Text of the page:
Every time I’ve worked with an investigative panel on a misconduct matter, at the second meeting, everyone has dark shadows under their eyes: what they say, more or less, is a variation on this: “I was up all night, going over in my mind everything I’ve ever published, trying to figure out if any of my work could be susceptible to an accusation of X (whatever the investigation is about).” There’s a real “there but for the grace of God go I” sense of identification about these proceedings, and they hit very close to home. My experience is that few are prepared for how heavy the toll can be. So, be prepared.

As for what to do in the hallways, etc., the very first rule is to say NOTHING about the matter except in official proceedings, and when asked by the body or authority managing the process. This applies to the accused and it applies to anyone else in the environment who wants to talk to you about it. One thing to be prepared for is the questions that suggest that, by not saying anything, you and others are trying to cover things up. Develop some deflection statements that leave you sounding dignified and objective and then shut up. Say nothing about the substance of the situation. While this is hard, think about it from the other perspective: if you were the one accused, wouldn’t you want a chance to present your side of the story before being convicted in the court of hallway chatter?

Anything you might say can have two detrimental effects: first, it could undercut or damage the ability of the process to come to a conclusion that will stand up to later review or challenge, which is always a tragedy when it happens. Second, it could damage you -- what will be remembered here is your affect in a time of stress: did you flip out and behave inappropriately, or the reverse. As a hint, the latter is far, far better for your long-term career and comfort.

There’s a rule about hard situations like this, which is, “what comes around goes around.” And here’s the part they always leave off when they tell us this stuff: it will take longer than feels just, unbelievably longer. Research misconduct proceedings have federally set deadlines that seem to be observed almost exclusively in the breach. While there are reasons that these investigations take a long time, including just how hard it can be to assemble and convene for meetings a disparate group of busy experts, most of these proceedings take way too long for everyone and every aspect of the goal. Three or four months is the usual target; up to two years is the unfortunate reality in all too many settings. Some of this is lack of experience: research misconduct investigations happen so rarely, even in large institutions, and the half-life of institutional memory is so short that it’s a rare place where you have a truly experienced person running the process. If that person has a sense of urgency and drives it along expeditiously, count your blessings.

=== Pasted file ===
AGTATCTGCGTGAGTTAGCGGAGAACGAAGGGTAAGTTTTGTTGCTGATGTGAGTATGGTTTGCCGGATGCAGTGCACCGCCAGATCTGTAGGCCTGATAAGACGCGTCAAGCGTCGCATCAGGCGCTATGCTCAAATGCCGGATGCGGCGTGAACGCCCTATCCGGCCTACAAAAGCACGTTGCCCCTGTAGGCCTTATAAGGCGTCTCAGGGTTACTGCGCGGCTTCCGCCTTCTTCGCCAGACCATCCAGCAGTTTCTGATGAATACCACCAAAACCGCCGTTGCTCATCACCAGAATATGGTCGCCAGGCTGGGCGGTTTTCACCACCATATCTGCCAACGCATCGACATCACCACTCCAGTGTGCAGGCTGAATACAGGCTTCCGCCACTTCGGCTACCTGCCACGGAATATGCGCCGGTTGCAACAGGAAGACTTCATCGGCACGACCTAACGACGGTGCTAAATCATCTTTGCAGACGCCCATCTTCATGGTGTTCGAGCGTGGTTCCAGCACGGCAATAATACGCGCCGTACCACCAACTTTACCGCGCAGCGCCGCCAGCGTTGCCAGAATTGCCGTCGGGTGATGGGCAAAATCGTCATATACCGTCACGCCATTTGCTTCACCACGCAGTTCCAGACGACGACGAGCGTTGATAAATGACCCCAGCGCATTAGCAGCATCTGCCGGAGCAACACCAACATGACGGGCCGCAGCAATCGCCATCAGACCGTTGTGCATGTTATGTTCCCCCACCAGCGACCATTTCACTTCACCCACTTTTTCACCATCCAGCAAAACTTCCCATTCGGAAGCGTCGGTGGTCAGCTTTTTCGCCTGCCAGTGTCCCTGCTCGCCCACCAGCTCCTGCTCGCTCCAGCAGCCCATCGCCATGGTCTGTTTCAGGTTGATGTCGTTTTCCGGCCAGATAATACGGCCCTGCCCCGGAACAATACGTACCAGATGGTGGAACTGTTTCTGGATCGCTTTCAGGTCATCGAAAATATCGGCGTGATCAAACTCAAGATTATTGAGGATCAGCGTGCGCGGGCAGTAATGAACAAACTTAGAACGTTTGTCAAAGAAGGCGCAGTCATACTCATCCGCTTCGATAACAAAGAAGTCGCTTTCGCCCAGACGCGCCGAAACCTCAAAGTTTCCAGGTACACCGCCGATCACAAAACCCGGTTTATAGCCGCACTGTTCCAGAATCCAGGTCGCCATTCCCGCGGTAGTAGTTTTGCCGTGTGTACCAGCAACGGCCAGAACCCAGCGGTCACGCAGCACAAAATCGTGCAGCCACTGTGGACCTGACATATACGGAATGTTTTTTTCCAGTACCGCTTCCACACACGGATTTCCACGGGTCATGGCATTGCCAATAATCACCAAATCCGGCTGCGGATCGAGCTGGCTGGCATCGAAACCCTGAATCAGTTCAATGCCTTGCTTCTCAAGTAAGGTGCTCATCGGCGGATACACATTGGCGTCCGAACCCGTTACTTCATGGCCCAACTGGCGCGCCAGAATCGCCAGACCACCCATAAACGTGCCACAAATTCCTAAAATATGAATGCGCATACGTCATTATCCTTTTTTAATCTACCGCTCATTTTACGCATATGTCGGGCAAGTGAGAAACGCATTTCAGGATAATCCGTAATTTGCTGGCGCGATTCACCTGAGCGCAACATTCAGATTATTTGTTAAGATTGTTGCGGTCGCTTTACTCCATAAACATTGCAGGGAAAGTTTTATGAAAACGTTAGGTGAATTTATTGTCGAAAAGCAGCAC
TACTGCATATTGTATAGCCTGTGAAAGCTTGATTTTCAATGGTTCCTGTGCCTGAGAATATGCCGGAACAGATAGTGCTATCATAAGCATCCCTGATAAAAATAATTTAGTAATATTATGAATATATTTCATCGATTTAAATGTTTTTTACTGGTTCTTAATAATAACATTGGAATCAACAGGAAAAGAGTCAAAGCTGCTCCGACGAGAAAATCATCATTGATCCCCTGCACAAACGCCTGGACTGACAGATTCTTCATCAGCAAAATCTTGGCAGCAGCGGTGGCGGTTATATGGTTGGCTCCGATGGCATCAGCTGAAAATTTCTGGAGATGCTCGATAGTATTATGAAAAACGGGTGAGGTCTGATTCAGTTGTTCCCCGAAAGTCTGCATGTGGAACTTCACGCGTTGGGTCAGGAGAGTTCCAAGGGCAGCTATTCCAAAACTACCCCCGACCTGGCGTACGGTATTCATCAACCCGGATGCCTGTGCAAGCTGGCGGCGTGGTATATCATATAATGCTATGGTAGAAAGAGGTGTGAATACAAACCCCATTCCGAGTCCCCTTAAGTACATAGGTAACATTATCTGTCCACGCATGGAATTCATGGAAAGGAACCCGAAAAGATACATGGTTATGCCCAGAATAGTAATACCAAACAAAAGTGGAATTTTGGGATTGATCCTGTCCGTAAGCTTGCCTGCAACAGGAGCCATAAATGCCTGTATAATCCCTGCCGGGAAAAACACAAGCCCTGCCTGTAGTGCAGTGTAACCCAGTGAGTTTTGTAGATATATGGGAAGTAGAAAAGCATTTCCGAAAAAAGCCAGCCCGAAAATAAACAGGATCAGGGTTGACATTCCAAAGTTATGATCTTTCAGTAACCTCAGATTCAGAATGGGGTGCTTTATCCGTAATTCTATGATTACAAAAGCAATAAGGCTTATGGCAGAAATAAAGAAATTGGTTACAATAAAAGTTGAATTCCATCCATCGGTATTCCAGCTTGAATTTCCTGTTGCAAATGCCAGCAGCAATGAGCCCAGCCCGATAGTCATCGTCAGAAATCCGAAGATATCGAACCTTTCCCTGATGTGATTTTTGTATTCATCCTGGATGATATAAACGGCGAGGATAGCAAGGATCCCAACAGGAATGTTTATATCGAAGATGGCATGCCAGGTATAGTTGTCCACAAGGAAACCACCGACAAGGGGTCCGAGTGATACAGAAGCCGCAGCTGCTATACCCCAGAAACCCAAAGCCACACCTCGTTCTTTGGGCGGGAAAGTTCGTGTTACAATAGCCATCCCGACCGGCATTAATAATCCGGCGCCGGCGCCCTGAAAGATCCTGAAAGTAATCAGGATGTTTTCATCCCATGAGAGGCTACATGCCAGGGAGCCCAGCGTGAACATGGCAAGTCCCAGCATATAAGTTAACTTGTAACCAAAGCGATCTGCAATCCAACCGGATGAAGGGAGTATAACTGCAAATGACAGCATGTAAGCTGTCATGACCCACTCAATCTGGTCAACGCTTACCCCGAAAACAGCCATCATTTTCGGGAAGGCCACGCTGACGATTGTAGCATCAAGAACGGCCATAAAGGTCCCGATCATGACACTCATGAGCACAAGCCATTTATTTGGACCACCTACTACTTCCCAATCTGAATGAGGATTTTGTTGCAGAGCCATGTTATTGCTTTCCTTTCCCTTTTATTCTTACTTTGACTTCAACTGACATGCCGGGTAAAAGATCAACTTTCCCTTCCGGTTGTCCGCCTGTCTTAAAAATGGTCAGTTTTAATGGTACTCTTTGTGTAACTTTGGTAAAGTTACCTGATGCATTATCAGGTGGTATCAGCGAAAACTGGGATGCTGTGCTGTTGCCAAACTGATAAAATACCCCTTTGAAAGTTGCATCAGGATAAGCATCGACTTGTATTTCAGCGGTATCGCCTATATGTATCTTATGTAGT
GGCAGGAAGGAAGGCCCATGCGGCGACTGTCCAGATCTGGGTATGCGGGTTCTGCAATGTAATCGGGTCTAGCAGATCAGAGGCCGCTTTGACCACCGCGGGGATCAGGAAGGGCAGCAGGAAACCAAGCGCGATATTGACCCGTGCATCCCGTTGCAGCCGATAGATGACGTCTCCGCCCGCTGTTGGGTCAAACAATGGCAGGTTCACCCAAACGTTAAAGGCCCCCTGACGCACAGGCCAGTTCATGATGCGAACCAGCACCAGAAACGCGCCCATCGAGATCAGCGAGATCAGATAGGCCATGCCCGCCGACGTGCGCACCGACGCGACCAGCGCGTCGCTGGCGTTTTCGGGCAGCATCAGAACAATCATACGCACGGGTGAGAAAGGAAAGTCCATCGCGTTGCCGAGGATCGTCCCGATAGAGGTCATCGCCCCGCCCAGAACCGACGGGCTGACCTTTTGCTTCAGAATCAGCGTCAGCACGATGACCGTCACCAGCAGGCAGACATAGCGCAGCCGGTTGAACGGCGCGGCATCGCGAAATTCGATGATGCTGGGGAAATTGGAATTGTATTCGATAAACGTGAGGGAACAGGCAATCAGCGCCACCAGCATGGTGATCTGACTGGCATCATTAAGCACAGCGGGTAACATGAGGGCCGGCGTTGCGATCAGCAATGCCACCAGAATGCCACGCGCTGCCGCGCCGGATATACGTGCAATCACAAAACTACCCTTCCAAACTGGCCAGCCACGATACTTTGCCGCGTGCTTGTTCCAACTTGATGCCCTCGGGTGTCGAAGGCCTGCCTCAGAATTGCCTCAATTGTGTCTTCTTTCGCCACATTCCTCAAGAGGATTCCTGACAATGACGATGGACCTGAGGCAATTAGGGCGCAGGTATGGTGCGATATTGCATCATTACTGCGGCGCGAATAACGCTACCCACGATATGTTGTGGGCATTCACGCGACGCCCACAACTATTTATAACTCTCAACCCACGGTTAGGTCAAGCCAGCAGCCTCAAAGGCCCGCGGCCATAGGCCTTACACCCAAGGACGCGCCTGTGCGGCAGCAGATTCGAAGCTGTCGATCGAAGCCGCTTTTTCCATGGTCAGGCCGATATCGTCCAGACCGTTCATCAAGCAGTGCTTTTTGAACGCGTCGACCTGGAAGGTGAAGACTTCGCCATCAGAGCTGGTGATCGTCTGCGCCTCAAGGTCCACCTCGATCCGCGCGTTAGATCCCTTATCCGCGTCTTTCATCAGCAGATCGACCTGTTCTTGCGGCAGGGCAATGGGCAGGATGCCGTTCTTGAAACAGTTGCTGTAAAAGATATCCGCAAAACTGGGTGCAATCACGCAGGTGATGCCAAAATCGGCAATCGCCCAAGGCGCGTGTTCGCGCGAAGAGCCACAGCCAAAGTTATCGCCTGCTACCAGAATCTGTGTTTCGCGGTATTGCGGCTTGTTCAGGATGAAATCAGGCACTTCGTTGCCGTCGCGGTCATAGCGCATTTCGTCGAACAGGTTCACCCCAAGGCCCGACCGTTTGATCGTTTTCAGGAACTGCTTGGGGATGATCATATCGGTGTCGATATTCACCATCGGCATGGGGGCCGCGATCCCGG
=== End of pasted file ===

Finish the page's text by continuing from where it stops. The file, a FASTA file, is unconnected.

What is critical is that nothing you do becomes the issue instead of the serious questions you have raised with evidence. Don’t let the focus shift to a battle of personalities or allegiances: do all you can to make sure the facts are always front and center in the investigation. If the investigation gets diverted to questions of “XX is doing YY in the department,” it will drag out what’s already likely to be a long and hard slog into something, well, even longer and even harder. That is an undesirable outcome, says a person who has seen it happen and seen the damage to all from that unhappy result.

What I’m trying to say here is that you really need to be prepared for this interim limbo state to last for a while. Withdrawing completely from the field, disengaging from work, will not be feasible for as long as this will take, while also keeping your own work on track. Thus, showing up and being emotionally remote -- leaving the bad actor as the de facto authority, as you put it -- during what will feel like (and probably be) an interminable process will be galling, hard, and the high road. I’ve said here before that the high road is longer, bumpier, harder and always, always better. Be the person on the high road. You recognize the cost in your inquiry, which suggests to me you already know the answer, and were just hoping there might be another one. There’s not... Hang in there.

--Survival Guide